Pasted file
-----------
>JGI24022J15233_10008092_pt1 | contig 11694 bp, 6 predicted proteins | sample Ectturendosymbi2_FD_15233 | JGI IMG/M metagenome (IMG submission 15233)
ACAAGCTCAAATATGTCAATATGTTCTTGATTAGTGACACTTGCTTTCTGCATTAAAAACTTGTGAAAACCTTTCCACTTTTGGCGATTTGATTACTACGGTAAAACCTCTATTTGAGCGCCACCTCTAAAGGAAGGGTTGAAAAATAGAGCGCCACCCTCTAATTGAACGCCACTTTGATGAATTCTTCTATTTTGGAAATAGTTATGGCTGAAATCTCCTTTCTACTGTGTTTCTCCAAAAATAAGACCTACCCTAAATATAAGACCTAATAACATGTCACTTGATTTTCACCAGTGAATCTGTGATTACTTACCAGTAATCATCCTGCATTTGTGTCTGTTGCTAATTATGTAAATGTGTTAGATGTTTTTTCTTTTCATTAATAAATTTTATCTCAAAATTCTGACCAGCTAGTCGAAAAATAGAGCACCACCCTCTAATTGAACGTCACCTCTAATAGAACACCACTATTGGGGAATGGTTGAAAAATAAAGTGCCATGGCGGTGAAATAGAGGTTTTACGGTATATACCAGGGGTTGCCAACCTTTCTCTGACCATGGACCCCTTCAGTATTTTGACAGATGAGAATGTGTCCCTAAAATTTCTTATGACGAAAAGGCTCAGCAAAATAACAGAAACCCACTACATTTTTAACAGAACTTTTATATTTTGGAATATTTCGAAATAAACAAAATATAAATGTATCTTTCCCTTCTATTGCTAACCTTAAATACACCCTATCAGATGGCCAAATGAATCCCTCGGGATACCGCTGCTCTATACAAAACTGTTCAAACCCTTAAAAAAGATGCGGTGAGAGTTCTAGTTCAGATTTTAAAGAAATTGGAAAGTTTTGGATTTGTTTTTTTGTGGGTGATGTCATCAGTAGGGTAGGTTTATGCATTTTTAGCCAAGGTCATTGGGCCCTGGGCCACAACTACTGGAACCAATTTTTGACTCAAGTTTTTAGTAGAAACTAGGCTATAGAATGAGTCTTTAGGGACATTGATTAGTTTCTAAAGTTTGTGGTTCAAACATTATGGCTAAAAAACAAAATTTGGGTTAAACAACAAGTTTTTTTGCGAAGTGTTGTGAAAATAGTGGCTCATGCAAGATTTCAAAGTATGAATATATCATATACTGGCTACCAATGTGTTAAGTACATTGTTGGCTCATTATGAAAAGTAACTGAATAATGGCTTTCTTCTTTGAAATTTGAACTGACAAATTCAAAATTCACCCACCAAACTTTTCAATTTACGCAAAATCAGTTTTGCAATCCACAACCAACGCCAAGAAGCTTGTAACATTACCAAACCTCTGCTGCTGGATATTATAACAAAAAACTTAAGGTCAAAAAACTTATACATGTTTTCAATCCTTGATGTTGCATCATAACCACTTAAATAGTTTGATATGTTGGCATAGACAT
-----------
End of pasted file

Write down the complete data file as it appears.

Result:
>JGI24022J15233_10008092_pt1 | contig 11694 bp, 6 predicted proteins | sample Ectturendosymbi2_FD_15233 | JGI IMG/M metagenome (IMG submission 15233)
ACAAGCTCAAATATGTCAATATGTTCTTGATTAGTGACACTTGCTTTCTGCATTAAAAACTTGTGAAAACCTTTCCACTTTTGGCGATTTGATTACTACGGTAAAACCTCTATTTGAGCGCCACCTCTAAAGGAAGGGTTGAAAAATAGAGCGCCACCCTCTAATTGAACGCCACTTTGATGAATTCTTCTATTTTGGAAATAGTTATGGCTGAAATCTCCTTTCTACTGTGTTTCTCCAAAAATAAGACCTACCCTAAATATAAGACCTAATAACATGTCACTTGATTTTCACCAGTGAATCTGTGATTACTTACCAGTAATCATCCTGCATTTGTGTCTGTTGCTAATTATGTAAATGTGTTAGATGTTTTTTCTTTTCATTAATAAATTTTATCTCAAAATTCTGACCAGCTAGTCGAAAAATAGAGCACCACCCTCTAATTGAACGTCACCTCTAATAGAACACCACTATTGGGGAATGGTTGAAAAATAAAGTGCCATGGCGGTGAAATAGAGGTTTTACGGTATATACCAGGGGTTGCCAACCTTTCTCTGACCATGGACCCCTTCAGTATTTTGACAGATGAGAATGTGTCCCTAAAATTTCTTATGACGAAAAGGCTCAGCAAAATAACAGAAACCCACTACATTTTTAACAGAACTTTTATATTTTGGAATATTTCGAAATAAACAAAATATAAATGTATCTTTCCCTTCTATTGCTAACCTTAAATACACCCTATCAGATGGCCAAATGAATCCCTCGGGATACCGCTGCTCTATACAAAACTGTTCAAACCCTTAAAAAAGATGCGGTGAGAGTTCTAGTTCAGATTTTAAAGAAATTGGAAAGTTTTGGATTTGTTTTTTTGTGGGTGATGTCATCAGTAGGGTAGGTTTATGCATTTTTAGCCAAGGTCATTGGGCCCTGGGCCACAACTACTGGAACCAATTTTTGACTCAAGTTTTTAGTAGAAACTAGGCTATAGAATGAGTCTTTAGGGACATTGATTAGTTTCTAAAGTTTGTGGTTCAAACATTATGGCTAAAAAACAAAATTTGGGTTAAACAACAAGTTTTTTTGCGAAGTGTTGTGAAAATAGTGGCTCATGCAAGATTTCAAAGTATGAATATATCATATACTGGCTACCAATGTGTTAAGTACATTGTTGGCTCATTATGAAAAGTAACTGAATAATGGCTTTCTTCTTTGAAATTTGAACTGACAAATTCAAAATTCACCCACCAAACTTTTCAATTTACGCAAAATCAGTTTTGCAATCCACAACCAACGCCAAGAAGCTTGTAACATTACCAAACCTCTGCTGCTGGATATTATAACAAAAAACTTAAGGTCAAAAAACTTATACATGTTTTCAATCCTTGATGTTGCATCATAACCACTTAAATAGTTTGATATGTTGGCATAGACAT